Thanks for reading, and have a lovely day!

Dani

Review: Flawed – Cecelia Ahern

Thank you to Harper Collins and Netgalley for letting me have a copy!

Flawed – Cecelia Ahern – 4 stars

Flawed

I picked this up out of love for Cecelia Ahern. I couldn’t get enough of Love, Rosie (I reviewed it here), and I was really excited to read her take on YA.

This story is set in a Dystopian society, where moral perfection is encouraged and enforced by ‘The Guild’. If these people catch the slightest hint of weakness or defectiveness of character, they march you off to court and physically brand you as punishment. Those who are branded – or ‘Flawed’ – are ostracised from society and are forced to live under an oppressive and separate set of rules.

I have mixed feelings about a lot of things in this book, but I want to be completely fair: once I got into the story, I couldn’t put it down. This book is pacy and intriguing, with an interesting protagonist.

It might have been the first couple of chapters that gave me doubts. It wasn’t that they were uninteresting, it was just that they reminded me so much of Divergent that I struggled to see this as an original story.

Once I got to know some of the characters, however, I pretty much managed to get over my inhibitions. It’s a thoughtful story, and although there’s not a lot of ‘letting the reader decide what they think is right’, the concept is strong.

I liked Celestine as a protagonist. She was shy and rule-abiding to a fault, and we got to see some real character growth throughout the story. I also loved that she was mixed race – I always think we need more diversity in YA! We have an awful lot of white western girls represented, and I think we can even out that ratio (And no, Cinder doesn’t count. She’s from the moon.)

I also loved the parents and the family dynamic. In fact, I thought all the relationships in the book were dealt with well…except for Celestine’s romance with Art. Art was written off as weak and unsupportive, as a quitter, although I’m fairly sure he disguised himself to see Celestine at her trial, barged into the courtroom and publicly stood up to his father. I’d have said that was fairly good reason to stick around?

Overall, there were a lot of really lovely things about this book. It was mature enough to be shocking, and tastefully dealt with so as to be accessible. I enjoyed it, and will probably read the next book. That said – there was something a little unmemorable about it, too. It wasn’t at all bad, I just found it a little lacking in that special spark – that intangible something that slips a story under your skin, and sets it apart from everything else in its genre.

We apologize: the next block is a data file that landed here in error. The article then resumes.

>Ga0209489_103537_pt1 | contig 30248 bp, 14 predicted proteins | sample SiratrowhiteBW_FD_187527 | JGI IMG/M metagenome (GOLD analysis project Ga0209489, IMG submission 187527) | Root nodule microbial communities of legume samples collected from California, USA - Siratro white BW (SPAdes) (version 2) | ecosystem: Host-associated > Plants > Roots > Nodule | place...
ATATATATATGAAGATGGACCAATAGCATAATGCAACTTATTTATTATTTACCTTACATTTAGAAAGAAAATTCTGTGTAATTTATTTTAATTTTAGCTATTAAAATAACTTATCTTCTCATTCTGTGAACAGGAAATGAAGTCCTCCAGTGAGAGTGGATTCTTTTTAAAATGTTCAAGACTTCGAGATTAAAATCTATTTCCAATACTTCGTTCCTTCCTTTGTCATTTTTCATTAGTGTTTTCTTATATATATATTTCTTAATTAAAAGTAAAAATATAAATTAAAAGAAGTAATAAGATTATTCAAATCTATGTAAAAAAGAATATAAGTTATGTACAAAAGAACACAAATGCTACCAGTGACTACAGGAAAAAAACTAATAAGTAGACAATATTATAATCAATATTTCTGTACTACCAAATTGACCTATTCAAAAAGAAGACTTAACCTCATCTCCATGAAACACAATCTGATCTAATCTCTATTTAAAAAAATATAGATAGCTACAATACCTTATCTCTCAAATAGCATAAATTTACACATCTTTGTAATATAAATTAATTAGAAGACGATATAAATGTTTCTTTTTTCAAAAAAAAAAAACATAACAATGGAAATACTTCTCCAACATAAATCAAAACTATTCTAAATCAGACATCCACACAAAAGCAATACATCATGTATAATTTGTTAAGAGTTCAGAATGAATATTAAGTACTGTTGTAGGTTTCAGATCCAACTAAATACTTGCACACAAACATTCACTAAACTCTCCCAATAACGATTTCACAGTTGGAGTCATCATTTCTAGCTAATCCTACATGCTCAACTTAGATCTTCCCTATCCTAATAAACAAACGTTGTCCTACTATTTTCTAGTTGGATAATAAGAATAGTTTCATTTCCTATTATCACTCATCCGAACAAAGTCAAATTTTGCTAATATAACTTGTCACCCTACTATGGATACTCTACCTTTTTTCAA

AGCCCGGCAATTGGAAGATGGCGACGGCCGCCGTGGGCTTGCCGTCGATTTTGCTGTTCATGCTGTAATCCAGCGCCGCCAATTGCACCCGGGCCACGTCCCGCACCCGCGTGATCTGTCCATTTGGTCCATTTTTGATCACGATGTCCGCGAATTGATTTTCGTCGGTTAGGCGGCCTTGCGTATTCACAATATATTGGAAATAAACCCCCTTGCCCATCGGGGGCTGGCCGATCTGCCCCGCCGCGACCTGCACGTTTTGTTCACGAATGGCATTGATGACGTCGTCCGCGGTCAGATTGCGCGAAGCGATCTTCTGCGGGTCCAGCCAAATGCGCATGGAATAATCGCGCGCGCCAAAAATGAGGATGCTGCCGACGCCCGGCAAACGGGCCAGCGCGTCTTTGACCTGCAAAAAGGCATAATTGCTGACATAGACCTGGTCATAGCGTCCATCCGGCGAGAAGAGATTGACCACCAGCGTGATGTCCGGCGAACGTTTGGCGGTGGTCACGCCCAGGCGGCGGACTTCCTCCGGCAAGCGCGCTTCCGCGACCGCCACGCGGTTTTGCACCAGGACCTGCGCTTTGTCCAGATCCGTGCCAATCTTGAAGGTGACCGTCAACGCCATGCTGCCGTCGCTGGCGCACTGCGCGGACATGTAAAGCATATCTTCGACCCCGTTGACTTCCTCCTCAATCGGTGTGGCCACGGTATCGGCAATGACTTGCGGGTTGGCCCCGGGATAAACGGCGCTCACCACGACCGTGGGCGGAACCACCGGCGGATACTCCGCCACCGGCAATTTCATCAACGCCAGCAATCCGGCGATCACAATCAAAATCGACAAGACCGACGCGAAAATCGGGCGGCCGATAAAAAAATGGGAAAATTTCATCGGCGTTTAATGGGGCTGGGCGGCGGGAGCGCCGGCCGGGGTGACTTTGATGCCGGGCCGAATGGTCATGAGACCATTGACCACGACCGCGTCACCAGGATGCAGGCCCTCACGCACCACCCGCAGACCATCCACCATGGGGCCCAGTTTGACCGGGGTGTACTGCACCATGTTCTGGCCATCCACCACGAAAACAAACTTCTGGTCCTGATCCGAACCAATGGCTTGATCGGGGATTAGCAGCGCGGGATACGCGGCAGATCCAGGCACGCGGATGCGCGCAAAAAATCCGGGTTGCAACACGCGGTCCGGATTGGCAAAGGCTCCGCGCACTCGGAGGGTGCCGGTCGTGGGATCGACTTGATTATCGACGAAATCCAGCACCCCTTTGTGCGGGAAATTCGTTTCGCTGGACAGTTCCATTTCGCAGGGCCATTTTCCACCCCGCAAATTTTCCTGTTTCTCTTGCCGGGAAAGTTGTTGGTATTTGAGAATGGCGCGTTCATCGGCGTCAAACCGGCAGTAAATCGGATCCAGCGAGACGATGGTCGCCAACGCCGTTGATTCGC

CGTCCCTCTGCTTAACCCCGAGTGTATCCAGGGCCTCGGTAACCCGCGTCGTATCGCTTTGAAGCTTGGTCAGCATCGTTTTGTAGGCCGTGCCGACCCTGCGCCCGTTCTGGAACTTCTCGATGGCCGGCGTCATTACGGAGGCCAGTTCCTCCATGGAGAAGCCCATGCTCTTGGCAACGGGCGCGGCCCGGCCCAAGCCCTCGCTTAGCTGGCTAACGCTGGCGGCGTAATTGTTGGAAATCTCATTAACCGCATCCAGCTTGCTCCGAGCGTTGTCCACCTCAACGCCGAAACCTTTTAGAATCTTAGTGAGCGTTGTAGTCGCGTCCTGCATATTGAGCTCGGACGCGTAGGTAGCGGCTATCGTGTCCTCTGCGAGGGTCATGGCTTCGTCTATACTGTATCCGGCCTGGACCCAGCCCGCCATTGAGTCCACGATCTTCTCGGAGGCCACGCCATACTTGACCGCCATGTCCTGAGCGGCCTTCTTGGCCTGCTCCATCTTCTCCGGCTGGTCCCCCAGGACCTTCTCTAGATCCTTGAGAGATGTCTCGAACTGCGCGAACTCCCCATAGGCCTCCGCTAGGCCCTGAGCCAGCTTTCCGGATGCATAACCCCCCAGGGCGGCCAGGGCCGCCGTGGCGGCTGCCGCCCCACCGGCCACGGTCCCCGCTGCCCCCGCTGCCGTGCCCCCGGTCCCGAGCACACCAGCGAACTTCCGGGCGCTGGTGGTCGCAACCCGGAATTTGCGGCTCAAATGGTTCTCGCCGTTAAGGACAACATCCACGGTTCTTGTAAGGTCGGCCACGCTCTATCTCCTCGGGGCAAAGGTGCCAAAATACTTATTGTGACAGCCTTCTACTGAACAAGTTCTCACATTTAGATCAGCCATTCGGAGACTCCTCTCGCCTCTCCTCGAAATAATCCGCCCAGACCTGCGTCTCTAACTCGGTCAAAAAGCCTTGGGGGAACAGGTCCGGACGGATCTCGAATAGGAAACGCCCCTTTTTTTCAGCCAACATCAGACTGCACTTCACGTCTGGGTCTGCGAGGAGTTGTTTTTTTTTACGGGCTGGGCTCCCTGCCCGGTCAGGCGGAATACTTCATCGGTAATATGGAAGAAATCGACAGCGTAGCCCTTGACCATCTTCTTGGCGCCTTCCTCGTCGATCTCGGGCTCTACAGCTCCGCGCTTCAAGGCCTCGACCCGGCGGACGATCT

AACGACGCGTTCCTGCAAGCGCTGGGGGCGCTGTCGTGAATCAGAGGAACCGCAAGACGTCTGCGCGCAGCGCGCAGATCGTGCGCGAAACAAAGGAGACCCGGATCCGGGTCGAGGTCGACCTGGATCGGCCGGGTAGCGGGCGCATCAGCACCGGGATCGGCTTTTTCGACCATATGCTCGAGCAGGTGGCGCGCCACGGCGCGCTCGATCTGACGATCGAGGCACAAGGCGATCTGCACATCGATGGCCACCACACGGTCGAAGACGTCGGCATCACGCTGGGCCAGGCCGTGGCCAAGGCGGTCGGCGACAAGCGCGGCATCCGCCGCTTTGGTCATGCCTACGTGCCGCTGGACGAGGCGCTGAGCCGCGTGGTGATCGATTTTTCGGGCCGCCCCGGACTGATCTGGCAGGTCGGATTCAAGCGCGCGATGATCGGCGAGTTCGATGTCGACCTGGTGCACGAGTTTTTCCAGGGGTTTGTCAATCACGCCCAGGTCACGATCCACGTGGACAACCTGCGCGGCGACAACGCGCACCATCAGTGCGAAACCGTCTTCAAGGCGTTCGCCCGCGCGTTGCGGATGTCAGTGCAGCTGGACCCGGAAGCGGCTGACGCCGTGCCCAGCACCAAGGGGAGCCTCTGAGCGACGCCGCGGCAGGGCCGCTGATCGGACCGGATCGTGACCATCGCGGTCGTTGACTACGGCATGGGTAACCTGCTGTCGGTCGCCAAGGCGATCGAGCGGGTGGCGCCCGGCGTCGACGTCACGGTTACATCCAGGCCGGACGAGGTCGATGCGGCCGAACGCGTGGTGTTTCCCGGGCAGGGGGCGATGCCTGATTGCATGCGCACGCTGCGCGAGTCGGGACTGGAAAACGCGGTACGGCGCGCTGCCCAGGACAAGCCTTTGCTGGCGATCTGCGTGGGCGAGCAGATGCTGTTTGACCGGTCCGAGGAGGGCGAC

I gave this book 4 stars, and I really think a lot of people will enjoy it.

If you’ve read it too, I’d love to hear your thoughts!

Thanks for reading, and have a lovely day.

~Dani

The Huntsman: Winter’s War

The Huntsman Winter's War

I saw The Huntsman: Winter’s War! I’m counting it as a loose book to film adaptation, as the concept was originally a retelling of the story of Snow White.

While the film has come under a lot of criticism, and there are some – shall we say shaky? – elements to it, I want to start by saying that I did definitely enjoy a lot of it.

There were some things in particular I thought this film did fantastically, and the first was the casting. Charlize Theron as Queen Ravenna is utterly terrifying, and although Chris Hemsworth’s face now has a lot of Marvel baggage to it, he did a great job as the Huntsman – to the extent that you could almost brush away the image of Thor. For me, though, the real star of the show was Emily Blunt. She brought a really thoughtful and nuanced ‘villain’ to life, and the way she portrayed the character as both damaged and powerful, vulnerable and untouchable, was a huge part of what made this film not-intolerable.

I also loved the British-isms in the language of the dwarves: they were humorous without being mocking, and I thought they were a nice – if not completely original – interpretation of the dwarf trope. My only confusion was about the accents of Eric and Sara: was that meant to be Scottish?

So the film was promising. It was also painfully derivative from the very start. Images from The Lion, The Witch and the Wardrobe; The Golden Compass; and The Lord of the Rings were generously scattered throughout, and one of the main characters was a white-haired, blue-dressed girl with emotional baggage and ice powers, who ran away from her sister to build a ‘kingdom of isolation’…out of ice. Really, Universal Studios? Did you actually think anyone was over Frozen?

One critic for the Guardian wrote:

Now Snow White is awol, this dreary and incoherent CGI mashup of plots from Frozen, Narnia and The Incredibles really cannot justify its existence.

I wouldn’t have been so harsh; I personally didn’t pick up on The Incredibles vibes at all.

The last major thing that tainted this sequel for me was the complete absence of Snow White. Surely they should have found a replacement actress? Or…not made the movie at all? The subplot about the mirror causing problems for Snow White was fascinating, and could really have been developed.